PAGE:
If your judge wants to hold you in contempt, you might want to request judicial recusal.
But if you haven’t made the request before such an ominous turn of events, you have probably waited too long. Trying to toss a judge off your case as a last ditch maneuver can be like tossing a grenade: if you don’t throw it far enough … well, yeah.
Judges generally have discretion whether to recuse themselves from cases. So unless you can show they have an unfair bias early on, you are usually going to get what’s coming to you.
David Daleiden, for example, is trying to disqualify the judge in an anti-abortion case. Judge William Orrick barred Daleiden from releasing videos recorded at an association of abortion providers, and the judge said he will consider holding Daleiden in contempt for violating his orders.
“The public is well aware that abortion is a topic on which many people, including judges, are apt to have very strong feelings they would find difficult to set aside in order to be impartial,” Daleiden’s attorneys said in their request.
The attorneys say the judge should be disqualified because he has “a longstanding relationship” with an organization tied to Planned Parenthood. They said the judge’s wife also “liked” Facebook posts that criticized Daleiden.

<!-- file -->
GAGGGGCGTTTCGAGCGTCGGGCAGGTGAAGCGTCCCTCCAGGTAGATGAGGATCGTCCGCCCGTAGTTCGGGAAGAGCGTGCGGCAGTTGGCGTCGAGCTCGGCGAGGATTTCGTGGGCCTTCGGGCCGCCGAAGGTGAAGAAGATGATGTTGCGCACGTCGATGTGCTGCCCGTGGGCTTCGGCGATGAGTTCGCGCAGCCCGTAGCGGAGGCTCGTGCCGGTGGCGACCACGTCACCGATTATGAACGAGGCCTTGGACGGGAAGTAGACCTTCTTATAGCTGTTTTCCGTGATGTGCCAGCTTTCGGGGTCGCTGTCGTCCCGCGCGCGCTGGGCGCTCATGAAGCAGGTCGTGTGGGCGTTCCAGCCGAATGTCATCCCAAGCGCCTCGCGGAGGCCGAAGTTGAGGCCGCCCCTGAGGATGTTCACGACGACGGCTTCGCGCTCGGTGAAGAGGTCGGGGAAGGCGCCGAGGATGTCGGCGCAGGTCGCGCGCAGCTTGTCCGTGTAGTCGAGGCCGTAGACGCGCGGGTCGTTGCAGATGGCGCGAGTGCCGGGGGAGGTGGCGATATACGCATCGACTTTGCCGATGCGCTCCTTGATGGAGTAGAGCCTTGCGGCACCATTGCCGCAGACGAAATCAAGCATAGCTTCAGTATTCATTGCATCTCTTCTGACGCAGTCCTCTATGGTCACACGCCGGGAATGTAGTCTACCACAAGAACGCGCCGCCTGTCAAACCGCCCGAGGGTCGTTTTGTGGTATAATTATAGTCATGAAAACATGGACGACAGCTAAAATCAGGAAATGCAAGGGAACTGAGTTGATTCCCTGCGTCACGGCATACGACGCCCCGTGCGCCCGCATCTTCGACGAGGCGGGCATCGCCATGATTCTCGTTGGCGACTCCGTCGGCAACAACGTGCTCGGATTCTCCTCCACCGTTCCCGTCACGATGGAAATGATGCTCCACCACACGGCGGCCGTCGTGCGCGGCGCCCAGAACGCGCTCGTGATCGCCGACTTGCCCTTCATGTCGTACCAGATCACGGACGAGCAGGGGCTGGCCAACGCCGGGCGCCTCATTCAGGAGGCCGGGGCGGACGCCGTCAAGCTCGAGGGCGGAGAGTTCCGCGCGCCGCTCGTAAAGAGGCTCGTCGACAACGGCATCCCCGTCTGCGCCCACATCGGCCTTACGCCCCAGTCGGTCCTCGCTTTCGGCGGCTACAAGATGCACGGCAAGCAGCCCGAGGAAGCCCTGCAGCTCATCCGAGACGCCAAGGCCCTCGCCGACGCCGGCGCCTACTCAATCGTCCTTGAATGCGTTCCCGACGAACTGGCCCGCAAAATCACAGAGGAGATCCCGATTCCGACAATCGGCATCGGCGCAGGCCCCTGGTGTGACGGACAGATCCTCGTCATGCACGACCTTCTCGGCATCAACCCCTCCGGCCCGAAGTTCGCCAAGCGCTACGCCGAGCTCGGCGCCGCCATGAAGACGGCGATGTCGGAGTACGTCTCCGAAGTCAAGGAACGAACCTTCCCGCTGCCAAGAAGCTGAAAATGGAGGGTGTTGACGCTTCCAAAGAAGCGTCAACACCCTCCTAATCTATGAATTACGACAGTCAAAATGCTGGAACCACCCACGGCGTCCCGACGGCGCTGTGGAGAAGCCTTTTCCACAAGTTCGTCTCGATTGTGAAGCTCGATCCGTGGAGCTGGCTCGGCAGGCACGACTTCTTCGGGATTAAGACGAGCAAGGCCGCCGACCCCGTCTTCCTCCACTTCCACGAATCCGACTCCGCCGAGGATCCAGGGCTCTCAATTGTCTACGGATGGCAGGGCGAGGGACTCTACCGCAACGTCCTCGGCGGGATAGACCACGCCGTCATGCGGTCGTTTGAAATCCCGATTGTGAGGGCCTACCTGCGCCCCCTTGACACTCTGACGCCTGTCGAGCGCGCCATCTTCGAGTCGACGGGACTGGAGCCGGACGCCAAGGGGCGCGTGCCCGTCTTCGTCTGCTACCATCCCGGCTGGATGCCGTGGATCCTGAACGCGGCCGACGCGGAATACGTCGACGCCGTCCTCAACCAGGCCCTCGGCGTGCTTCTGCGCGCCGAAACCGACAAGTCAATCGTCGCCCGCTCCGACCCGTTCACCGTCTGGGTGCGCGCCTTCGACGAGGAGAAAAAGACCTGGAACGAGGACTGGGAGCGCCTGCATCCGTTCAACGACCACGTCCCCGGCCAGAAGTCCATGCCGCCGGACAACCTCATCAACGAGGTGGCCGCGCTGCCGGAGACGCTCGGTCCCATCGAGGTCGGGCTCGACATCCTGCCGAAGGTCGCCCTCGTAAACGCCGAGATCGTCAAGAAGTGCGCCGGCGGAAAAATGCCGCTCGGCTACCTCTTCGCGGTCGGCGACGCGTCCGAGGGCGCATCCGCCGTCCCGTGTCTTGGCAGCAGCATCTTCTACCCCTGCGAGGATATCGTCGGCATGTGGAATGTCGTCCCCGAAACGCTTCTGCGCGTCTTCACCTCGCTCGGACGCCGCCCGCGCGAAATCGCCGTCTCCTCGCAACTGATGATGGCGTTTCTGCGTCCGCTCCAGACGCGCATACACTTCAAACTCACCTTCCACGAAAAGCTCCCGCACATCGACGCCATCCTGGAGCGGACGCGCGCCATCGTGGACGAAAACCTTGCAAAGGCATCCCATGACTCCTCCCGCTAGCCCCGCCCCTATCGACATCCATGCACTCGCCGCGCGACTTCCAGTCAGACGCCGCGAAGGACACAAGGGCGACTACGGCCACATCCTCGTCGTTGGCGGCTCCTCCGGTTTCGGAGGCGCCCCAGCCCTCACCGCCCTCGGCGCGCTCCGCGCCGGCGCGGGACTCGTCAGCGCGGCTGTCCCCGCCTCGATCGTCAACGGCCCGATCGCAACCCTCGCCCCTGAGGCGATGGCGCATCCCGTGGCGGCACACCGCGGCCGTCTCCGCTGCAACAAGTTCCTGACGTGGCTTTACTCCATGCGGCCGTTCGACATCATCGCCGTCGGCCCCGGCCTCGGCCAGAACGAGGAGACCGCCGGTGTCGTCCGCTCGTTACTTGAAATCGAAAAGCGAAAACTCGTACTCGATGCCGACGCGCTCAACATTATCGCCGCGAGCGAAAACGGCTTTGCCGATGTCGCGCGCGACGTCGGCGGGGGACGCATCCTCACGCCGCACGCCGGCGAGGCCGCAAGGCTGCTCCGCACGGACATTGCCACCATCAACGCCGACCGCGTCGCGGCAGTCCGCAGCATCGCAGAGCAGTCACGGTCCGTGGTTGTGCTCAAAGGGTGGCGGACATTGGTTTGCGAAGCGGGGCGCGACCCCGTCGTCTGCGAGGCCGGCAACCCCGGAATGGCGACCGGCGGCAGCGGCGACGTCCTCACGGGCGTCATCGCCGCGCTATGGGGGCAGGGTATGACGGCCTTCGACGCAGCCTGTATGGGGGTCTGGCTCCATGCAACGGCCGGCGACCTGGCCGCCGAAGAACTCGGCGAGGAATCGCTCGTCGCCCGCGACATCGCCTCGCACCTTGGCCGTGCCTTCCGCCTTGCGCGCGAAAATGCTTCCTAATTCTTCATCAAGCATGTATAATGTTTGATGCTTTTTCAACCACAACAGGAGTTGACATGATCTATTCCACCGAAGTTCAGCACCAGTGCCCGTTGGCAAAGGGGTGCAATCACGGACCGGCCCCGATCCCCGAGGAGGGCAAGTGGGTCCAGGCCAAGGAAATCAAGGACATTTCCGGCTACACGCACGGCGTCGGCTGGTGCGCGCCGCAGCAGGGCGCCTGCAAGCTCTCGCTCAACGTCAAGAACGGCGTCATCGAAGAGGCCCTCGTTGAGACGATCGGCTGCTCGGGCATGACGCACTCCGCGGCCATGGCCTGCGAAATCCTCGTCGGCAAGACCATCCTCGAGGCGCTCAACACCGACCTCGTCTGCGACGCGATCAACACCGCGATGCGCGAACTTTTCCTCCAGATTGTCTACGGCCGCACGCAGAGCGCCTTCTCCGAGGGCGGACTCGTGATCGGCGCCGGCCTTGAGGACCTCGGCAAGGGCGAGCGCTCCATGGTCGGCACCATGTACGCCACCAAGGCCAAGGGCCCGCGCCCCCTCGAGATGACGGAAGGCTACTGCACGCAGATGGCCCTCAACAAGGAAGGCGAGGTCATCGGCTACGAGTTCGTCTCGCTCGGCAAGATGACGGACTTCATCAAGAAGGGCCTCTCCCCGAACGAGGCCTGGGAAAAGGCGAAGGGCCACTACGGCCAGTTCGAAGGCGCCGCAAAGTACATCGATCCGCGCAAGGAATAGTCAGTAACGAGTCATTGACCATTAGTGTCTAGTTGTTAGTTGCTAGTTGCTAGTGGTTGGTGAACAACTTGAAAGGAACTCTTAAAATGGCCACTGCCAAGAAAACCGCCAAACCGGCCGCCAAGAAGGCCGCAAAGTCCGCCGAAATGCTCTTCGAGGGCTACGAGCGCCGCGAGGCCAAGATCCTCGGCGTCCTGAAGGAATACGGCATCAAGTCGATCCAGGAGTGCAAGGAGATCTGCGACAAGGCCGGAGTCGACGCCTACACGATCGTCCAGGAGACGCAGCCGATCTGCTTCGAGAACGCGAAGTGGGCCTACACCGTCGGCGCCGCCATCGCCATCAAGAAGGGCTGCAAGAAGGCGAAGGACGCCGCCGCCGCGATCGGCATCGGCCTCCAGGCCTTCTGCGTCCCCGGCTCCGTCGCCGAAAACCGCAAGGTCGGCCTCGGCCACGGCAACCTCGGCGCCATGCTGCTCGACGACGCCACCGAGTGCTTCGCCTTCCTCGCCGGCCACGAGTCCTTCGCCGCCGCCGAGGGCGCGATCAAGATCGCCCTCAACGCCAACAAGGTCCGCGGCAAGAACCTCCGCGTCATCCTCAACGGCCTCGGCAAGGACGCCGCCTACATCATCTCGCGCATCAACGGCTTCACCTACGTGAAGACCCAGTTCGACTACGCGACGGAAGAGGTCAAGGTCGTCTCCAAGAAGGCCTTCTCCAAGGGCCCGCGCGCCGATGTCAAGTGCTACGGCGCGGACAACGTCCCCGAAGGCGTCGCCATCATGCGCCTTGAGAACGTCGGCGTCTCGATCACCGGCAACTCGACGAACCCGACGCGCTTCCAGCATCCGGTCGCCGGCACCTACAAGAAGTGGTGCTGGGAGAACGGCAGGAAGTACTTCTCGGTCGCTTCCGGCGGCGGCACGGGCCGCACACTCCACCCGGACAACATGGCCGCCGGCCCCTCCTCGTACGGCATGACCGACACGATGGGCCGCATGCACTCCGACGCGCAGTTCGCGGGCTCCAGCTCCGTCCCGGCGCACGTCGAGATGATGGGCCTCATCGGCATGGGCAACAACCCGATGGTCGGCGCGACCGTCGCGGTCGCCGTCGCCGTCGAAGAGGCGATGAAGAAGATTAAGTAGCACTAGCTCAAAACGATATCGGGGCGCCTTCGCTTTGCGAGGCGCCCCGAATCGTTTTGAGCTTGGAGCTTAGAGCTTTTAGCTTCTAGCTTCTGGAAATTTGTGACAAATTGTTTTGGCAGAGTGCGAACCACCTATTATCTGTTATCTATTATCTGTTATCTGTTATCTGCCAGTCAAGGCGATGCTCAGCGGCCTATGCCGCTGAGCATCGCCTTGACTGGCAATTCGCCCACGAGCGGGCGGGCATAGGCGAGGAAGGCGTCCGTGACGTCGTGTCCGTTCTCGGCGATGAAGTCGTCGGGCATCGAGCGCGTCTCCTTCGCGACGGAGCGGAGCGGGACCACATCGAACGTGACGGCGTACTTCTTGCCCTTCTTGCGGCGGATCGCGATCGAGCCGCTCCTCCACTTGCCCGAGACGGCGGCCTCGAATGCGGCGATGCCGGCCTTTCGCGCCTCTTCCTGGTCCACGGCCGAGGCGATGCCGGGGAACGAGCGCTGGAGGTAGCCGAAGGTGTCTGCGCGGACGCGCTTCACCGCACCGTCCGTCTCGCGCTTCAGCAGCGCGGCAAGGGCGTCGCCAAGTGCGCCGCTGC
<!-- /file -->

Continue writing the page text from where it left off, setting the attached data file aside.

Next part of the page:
Under 28 U.S.C. Section 455, Orrick will decide whether he can be impartial. The statute says a judge “shall disqualify himself in any proceeding in which his impartiality might reasonably be questioned.”
Federal and state laws generally leave the question of judicial recusal up to the judge who is challenged. California, however, has a statute that allows litigants to file a peremptory challenge.
California Code of Civil Procedure Section 170.6 offers a motion that, if timely and properly filed, will automatically disqualify a judge. The moving party need only sign an affidavit attesting that “he or she cannot have a fair and impartial trial or hearing before the judge.”
Otherwise, a judge may only be disqualified for cause in most jurisdictions.
FindLaw has an affiliate relationship with Indeed, earning a small amount of money each time someone uses Indeed’s services via FindLaw. FindLaw receives no compensation in exchange for editorial coverage.